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Business activity at a 9-month low as nation's recovery falters

By Wang Yanlin (Shanghai Daily)

09:25, July 04, 2013

China's service activity moderated to a nine-month low last month, further evidence of a faltering recovery in the world's second-largest economy.

The official non-manufacturing Business Activity Index, a comprehensive gauge of the vitality of the service industry which is weighted toward state-owned enterprises, lost 0.4 points from a month earlier to 53.9 in June, the China Federation of Logistics and Purchasing said yesterday.

A reading above 50 means expansion but June's index was the lowest since September last year.

The component indexes showed that new orders increased 0.2 points to 50.3, but prices lost 0.1 points to 50.6 and business expectation retreated 1.1 points to 61.8.

Meanwhile, the HSBC China Services Business Activity Index, slanted toward private and export-oriented service companies, posted 51.3 in June, up fractionally from May's 51.2.

Growth in new business eased for a third month and was the lowest in the survey's five-year history although it still pointed to expansion, HSBC said.

The rate of job creation accelerated at a modest pace, with around 8 percent of respondents saying they had hired additional staff in June.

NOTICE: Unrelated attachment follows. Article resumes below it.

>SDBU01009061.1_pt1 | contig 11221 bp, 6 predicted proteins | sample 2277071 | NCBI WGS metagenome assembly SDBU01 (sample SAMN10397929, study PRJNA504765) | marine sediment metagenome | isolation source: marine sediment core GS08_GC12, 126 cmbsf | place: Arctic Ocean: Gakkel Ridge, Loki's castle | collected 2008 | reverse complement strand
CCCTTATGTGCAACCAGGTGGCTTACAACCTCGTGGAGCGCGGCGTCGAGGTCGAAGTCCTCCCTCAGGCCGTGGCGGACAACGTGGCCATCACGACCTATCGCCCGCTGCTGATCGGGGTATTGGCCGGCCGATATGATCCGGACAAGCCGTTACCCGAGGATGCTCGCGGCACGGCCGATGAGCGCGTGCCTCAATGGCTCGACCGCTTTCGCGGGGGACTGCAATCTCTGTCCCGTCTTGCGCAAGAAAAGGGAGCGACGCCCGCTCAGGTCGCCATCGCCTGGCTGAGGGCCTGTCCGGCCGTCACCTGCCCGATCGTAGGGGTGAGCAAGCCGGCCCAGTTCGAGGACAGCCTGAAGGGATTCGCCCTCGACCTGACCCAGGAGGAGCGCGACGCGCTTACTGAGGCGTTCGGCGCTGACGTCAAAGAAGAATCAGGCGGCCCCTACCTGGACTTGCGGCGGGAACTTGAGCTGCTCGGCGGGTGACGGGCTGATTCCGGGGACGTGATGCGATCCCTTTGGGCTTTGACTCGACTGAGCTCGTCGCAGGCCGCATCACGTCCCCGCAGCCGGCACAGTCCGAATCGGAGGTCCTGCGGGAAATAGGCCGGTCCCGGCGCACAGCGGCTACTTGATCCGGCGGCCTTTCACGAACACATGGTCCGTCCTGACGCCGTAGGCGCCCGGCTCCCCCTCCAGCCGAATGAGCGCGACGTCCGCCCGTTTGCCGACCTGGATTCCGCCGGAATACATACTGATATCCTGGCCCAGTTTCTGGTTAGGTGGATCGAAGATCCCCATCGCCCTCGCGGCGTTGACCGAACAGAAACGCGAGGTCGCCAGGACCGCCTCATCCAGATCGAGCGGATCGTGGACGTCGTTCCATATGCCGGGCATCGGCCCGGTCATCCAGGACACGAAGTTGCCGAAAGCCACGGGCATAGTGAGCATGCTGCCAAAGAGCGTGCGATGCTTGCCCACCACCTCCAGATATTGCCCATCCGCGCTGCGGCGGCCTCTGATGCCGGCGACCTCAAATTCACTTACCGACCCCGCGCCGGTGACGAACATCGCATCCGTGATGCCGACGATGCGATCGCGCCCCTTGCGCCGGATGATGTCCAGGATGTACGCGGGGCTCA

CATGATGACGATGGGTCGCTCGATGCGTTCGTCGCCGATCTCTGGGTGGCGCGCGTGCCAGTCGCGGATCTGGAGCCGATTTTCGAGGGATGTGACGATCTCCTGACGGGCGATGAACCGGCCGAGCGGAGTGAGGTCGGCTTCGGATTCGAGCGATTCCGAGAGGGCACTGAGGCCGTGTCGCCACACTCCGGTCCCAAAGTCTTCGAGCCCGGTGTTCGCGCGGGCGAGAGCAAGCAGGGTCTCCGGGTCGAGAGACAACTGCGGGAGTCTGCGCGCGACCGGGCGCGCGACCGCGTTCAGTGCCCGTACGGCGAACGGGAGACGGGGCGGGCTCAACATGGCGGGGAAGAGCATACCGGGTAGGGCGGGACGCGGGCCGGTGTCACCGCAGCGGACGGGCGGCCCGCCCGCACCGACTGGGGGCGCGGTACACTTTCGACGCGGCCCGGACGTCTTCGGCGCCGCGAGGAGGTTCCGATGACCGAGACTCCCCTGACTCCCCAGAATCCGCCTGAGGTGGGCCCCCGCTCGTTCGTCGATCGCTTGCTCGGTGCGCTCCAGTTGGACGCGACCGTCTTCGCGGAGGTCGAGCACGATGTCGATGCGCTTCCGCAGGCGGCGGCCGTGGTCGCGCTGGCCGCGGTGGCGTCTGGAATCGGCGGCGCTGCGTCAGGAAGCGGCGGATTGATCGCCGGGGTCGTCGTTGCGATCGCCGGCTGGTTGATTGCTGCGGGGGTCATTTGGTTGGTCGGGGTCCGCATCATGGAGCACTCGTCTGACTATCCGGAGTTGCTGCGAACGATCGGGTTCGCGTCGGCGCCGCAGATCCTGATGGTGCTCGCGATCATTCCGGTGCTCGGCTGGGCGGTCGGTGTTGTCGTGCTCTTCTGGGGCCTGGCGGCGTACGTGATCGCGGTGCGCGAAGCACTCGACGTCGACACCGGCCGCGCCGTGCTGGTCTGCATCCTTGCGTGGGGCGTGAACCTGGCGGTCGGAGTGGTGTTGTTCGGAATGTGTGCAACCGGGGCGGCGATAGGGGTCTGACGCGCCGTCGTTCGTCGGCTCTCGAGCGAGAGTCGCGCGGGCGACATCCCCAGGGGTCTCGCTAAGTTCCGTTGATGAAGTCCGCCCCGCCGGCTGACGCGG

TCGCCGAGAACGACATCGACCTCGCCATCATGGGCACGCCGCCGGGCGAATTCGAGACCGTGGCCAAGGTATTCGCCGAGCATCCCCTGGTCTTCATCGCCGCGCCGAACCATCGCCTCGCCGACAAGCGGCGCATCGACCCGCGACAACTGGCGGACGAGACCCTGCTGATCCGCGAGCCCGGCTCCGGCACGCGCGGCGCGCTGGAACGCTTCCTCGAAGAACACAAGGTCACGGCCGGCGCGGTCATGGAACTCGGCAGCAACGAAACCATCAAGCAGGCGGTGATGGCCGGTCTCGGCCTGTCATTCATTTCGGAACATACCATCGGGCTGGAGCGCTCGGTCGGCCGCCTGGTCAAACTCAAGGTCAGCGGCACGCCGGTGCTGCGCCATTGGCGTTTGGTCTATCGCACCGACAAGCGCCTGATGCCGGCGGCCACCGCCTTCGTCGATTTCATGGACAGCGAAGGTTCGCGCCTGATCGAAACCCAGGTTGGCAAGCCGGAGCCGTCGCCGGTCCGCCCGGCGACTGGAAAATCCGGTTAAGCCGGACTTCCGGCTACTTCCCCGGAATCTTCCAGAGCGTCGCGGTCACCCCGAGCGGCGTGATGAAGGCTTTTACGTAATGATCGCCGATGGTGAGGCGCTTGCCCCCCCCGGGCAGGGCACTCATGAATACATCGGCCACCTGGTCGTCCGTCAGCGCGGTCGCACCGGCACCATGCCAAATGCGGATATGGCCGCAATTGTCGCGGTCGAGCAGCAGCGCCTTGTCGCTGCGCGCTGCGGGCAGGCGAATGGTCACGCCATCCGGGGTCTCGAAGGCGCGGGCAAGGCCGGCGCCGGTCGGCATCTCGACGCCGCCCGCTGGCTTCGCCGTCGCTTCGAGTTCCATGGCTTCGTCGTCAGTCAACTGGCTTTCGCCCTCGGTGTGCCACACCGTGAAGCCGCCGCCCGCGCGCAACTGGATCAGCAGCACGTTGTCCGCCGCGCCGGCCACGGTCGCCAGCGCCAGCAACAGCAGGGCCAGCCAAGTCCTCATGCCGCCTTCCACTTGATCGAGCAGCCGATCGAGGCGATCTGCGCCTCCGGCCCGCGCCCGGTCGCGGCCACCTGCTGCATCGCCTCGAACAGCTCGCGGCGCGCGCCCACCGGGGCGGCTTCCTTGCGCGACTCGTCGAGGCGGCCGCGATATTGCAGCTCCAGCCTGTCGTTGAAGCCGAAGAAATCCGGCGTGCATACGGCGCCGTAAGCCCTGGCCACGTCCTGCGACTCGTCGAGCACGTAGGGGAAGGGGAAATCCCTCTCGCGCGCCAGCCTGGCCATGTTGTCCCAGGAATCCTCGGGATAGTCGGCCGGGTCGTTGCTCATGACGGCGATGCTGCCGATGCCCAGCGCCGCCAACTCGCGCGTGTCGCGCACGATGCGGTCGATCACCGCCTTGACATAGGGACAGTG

Qu Hongbin, chief economist for China at HSBC, said the underlying growth momentum in the service sector is likely to soften.

"With sluggish growth of new orders, employment growth will be under pressure. As China's value-added tax reforms may take time to filter through, we expect slower growth in the service sector in the coming months."

Weakening growth in the service sector was just the latest sign of a faltering economic recovery.

The official Purchasing Managers' Index, a measure of operating conditions in the manufacturing sector, retreated to a four-month low of 50.1 in June.

The HSBC Purchasing Managers' Index settled at 48.2 last month, indicating contraction for private and export-oriented manufacturing firms.

Chang Jian, a Barclays economist, said they are signs that China's leaders are more concerned about quality of growth, rather than quantity.

But Zhou Hao, an economist at Australia and New Zealand Banking Group Ltd, said they reflect a fragile recovery which requires policy changes to stabilize a "fast decelerating economy."

"We reiterate our call for the central bank to cut the interest rates by 25 basic points," Zhou said, reasoning that a rate cut would help lower interbank rates and provide relief to industrial sectors affected by rising production costs and a strong currency.

China's gross domestic product expanded 7.7 percent in the first three months, slowing from 7.9 percent in 2012's final quarter and falling short of expectations of a mild economic recovery.

In May, the International Monetary Fund lowered its projection of China's economic growth for this year to 7.75 percent from 8 percent.

The weaker growth has triggered calls for restrictive policies to be lifted, especially in recent months as inflation eased.

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